Global stocks markets declined over the week. This was driven by falling world share prices due to mixed economic data and fears over the stability of growth. In addition, Asian markets put the focus on the U.S. Federal Reserve’s timeline for tapering asset purchases.

U.S. stocks ended the week sharply lower due to worries of a corporate tax, the Delta Covid variant, and possible shifts in the U.S. Federal Reserve’s timeline for gradually decreasing asset purchases.

Asia Pacific stocks were mixed at the end of the week, with investors weighing the impact of China’s latest regulatory tightening alongside the prospect of reduced U.S. Federal Reserve stimulus.

On the regional front, the JSE All Share Index declined due to South Africa’s rand weakening as the U.S. dollar rose and weak domestic economic data weighed on investor sentiment.

On the global commodities markets, Crude Oil WTI closed the week increased by 3.23% and the ICE Brent Crude increased by 3.32%. Gold futures prices decreased by 2.27% to settle at $1,751.40.

Week’s Highlights

  • China is the leading bilateral lender to Kenya, accounting for 67% of its external debt. This is according to a status report on Kenya’s Public Debt presented to the Senate Committee on Finance and Budget by the Central Bank of Kenya(CBK) Governor. Kenya’s total debt service to revenues increased to 57% in 2019 from 17% in 2012 due to an increased debt stock and changing terms on new loans including one-off repayment of syndicated loans and Eurobonds in 2019.
  • The Controller of Budget (COB) has flagged Treasury for Sh1.7 billion paid to secure future borrowing, saying the loans should be canceled to ease the debt load on taxpayers. Treasury paid the commitment fees for loans to Japanese, Chinese and European banks at the end of June piling pressure on the country’s ballooning debt.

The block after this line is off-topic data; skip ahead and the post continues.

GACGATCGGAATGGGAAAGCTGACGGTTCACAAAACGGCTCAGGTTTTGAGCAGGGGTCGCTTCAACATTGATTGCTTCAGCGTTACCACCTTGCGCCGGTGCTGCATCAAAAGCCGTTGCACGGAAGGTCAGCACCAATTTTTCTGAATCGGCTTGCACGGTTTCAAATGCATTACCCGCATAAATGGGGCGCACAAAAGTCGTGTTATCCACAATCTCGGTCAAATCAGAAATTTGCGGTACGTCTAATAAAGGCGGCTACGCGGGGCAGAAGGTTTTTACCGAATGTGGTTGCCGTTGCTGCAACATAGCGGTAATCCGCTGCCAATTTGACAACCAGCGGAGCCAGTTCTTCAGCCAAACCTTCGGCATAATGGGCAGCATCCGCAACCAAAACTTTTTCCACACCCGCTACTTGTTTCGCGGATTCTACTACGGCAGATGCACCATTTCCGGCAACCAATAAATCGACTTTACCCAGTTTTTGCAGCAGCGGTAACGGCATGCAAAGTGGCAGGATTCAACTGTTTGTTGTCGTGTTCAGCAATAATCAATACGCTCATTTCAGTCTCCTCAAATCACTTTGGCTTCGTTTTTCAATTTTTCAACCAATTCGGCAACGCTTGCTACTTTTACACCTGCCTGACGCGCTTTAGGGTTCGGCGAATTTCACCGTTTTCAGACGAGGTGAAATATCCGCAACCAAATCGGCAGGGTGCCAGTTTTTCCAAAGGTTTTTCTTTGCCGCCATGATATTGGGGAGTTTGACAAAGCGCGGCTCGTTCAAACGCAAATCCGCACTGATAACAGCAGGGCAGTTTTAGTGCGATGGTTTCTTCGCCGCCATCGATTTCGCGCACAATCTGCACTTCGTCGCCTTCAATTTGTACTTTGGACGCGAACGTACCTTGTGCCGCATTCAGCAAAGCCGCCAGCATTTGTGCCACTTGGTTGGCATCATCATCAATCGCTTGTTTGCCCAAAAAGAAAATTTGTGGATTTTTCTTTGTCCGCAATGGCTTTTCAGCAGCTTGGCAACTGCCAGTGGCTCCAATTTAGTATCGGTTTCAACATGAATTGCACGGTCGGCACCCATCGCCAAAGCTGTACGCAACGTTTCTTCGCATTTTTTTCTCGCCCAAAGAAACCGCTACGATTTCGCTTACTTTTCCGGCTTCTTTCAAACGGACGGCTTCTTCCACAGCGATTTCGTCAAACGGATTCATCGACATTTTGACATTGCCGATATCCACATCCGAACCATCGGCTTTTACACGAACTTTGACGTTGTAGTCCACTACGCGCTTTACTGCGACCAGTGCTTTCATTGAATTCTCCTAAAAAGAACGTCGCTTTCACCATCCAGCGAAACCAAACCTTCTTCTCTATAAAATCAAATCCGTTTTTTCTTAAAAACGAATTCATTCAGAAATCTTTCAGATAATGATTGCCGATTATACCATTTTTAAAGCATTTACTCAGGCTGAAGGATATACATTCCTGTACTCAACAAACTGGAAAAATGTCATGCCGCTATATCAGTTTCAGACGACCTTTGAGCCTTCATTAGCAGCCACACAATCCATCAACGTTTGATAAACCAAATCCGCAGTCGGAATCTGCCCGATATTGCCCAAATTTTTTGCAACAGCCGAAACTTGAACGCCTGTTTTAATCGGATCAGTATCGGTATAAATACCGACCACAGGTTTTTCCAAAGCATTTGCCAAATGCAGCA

• United Kingdom (Britain) removed Kenya from its Covid-19 travel ban list in a fresh boost for tourism. The ban had been placed in April following the spread of the highly contagious Covid-19 Delta variant , dealing a blow to the tourism sector.
  • The Central Bank of Kenya showed that the ratio of currency outside banks to total money supply decreased to 6% up-to-date compared to 7% in 2019 and 8% in 2018. The population has increasingly been engaging in cashless transactions.
  • Fuel prices have risen to the highest level in Kenya’s history after the Energy and Petroleum Regulatory Authority (Epra) discontinued a subsidy scheme introduced in April. Expensive fuel could unleash pricing pressure across the economy and have ramifications on the cost of living measure.
  • Tier one banks grew their lending to the government by KSh132.8 billion in the 12 months to June 2021, continuing a preference for the risk-free securities that are paying as much interest as customer loans. Their holdings of government securities grew at a faster pace compared to customer loans and private sector loans.